Nationalism has been an extraordinary force over the past two hundred years because it has permitted groups to maintain their differences while ensuring their survival in modernity, to seek justice and self-respect while becoming members of a transnational world of states, to form a polity on the basis of a (presumed) homogeneous identity. National culture itself serves as both the manifestation of uniqueness and its guardian, a process of creation and its end product, a result of and determinant of intergroup dialogue. In short, it provides an unfolding map for the nation's future as well as an archive of its history.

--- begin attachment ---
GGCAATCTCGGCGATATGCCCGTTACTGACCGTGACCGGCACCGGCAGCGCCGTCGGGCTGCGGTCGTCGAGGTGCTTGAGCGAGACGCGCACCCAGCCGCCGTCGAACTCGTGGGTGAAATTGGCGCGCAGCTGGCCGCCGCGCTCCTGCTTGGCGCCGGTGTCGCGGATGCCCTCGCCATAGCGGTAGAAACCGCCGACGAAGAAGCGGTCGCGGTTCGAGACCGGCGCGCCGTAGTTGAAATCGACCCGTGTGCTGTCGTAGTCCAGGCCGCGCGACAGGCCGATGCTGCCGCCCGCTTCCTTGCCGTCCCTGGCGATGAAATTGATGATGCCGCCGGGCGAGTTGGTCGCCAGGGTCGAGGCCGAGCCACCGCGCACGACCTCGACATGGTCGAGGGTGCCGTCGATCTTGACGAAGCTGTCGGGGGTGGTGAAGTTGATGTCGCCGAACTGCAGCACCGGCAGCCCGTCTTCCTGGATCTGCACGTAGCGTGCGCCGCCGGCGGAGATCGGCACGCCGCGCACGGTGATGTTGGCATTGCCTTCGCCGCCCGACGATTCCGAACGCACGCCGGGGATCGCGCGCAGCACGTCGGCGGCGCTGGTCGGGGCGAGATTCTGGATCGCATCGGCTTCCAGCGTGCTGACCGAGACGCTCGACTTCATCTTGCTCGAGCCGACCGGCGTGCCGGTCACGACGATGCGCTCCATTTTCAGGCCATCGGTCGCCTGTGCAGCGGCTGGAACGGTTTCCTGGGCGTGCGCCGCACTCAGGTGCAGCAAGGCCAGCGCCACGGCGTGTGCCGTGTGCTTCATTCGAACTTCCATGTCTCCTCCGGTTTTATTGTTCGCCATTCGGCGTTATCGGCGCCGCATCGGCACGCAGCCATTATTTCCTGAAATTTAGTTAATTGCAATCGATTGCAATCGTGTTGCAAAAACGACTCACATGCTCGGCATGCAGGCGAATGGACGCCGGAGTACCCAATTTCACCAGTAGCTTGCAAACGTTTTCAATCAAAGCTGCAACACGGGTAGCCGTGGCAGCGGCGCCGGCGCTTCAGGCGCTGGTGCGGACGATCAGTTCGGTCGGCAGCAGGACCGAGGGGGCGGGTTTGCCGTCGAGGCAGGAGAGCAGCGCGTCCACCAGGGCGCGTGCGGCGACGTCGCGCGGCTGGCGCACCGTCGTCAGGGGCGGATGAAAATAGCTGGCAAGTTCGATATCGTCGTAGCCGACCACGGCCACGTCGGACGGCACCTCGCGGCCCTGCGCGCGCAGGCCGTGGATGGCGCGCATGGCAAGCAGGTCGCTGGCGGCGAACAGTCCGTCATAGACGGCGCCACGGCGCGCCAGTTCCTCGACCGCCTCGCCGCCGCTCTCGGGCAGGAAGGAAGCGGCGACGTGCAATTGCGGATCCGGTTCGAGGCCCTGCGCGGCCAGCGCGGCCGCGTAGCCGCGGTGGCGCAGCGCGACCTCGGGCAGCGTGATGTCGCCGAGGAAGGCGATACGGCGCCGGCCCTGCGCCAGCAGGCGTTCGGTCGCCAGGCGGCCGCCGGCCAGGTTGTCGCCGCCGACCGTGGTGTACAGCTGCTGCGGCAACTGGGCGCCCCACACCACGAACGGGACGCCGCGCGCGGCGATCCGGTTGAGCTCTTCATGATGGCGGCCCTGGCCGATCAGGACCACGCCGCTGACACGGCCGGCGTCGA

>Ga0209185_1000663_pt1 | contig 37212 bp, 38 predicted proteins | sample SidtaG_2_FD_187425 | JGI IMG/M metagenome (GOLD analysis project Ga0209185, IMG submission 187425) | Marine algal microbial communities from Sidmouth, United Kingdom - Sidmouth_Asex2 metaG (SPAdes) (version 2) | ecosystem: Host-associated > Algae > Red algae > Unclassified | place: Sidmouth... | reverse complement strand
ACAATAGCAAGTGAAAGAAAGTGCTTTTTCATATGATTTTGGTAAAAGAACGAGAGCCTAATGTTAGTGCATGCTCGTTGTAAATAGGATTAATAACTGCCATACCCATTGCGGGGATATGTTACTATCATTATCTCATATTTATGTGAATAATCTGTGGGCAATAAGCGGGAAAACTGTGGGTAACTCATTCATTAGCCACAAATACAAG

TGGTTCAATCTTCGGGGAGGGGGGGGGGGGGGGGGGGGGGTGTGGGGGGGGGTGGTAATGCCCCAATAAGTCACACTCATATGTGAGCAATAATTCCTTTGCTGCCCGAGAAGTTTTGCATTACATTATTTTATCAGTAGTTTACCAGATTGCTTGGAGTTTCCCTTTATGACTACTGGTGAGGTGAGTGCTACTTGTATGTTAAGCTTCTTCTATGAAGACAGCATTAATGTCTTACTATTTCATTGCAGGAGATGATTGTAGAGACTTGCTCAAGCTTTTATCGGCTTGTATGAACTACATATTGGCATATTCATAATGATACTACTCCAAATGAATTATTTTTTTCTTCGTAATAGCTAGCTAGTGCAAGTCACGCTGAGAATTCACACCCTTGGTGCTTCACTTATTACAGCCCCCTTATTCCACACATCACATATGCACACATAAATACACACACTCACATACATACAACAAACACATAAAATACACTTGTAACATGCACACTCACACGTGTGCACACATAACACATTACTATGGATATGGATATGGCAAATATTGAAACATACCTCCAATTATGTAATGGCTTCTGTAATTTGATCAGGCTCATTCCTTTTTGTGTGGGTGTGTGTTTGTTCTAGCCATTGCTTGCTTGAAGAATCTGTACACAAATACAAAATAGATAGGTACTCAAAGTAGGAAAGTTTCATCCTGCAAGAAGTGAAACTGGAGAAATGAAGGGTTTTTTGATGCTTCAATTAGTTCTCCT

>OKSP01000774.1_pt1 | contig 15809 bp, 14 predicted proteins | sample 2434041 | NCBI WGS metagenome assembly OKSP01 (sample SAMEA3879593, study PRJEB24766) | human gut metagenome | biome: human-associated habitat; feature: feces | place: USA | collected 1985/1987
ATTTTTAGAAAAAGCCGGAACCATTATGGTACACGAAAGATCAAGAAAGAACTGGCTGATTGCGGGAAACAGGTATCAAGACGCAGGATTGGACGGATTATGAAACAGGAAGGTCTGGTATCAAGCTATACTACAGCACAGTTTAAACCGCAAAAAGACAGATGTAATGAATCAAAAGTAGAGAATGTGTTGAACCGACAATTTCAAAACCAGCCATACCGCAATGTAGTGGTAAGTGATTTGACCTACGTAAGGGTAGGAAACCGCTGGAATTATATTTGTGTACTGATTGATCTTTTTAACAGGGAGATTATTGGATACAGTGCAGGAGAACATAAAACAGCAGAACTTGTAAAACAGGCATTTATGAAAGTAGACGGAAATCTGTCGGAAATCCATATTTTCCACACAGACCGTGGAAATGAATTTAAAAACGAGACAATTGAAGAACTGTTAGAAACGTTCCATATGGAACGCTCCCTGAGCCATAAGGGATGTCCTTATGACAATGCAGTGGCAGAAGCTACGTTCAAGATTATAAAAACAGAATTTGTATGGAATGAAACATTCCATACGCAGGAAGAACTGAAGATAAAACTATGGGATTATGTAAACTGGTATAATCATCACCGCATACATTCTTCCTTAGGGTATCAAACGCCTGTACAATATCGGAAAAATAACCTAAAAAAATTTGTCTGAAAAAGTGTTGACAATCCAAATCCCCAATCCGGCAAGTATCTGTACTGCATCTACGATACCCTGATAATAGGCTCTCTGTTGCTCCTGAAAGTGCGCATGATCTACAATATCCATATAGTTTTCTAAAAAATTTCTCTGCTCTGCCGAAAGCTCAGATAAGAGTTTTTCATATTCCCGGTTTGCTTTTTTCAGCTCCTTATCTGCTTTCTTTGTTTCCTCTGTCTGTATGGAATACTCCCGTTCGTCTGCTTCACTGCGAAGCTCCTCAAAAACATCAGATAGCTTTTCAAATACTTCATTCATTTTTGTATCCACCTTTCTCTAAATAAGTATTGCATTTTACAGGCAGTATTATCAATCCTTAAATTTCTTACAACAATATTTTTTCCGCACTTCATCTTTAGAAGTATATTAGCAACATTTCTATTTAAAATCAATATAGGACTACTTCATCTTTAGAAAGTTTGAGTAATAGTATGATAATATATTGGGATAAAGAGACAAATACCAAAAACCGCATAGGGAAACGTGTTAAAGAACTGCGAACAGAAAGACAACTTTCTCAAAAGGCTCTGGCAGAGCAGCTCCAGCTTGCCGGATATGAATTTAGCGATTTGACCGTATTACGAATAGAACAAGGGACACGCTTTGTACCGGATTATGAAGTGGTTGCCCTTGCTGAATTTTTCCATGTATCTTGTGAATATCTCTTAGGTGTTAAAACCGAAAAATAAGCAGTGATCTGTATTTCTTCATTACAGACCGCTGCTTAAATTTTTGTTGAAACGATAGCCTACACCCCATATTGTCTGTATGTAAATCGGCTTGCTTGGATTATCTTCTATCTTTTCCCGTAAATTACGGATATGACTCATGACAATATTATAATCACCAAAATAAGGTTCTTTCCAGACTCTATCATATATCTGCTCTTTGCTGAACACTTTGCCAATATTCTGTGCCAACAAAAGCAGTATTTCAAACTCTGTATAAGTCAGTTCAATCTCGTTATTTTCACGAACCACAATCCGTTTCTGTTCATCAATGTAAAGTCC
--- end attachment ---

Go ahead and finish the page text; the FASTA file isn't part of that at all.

My second argument is that nationalism is born out of a theory of progress and that nationalists appropriate culture in their projects of modernization. I do not mean that human society has been moving resolutely toward an unlimited future but rather that a significant impulse for the emergence of nationalism has been the discovery by intellectual and political elites of the tardiness of their societies. Nationalism therefore is in part a response to a condition of belatedness. European modernization produced its first successes industrially in England and the Netherlands and politically in France. The advances made by these countries in modernizing themselves put all other societies, not least their neighbors, in a situation of "backwardness." This was so because the theory of progress, another specifically European value now universalized, accentuated forward movement and unlimited material improvement. It divided the world into pioneering and successful societies, on the one hand, and follower and failed communities, on the other. Those left behind had no choice but to catch up with the winners of the race. Ever since they were co-opted or had inserted themselves into the narrative of Western progress, they have been striving to catch up.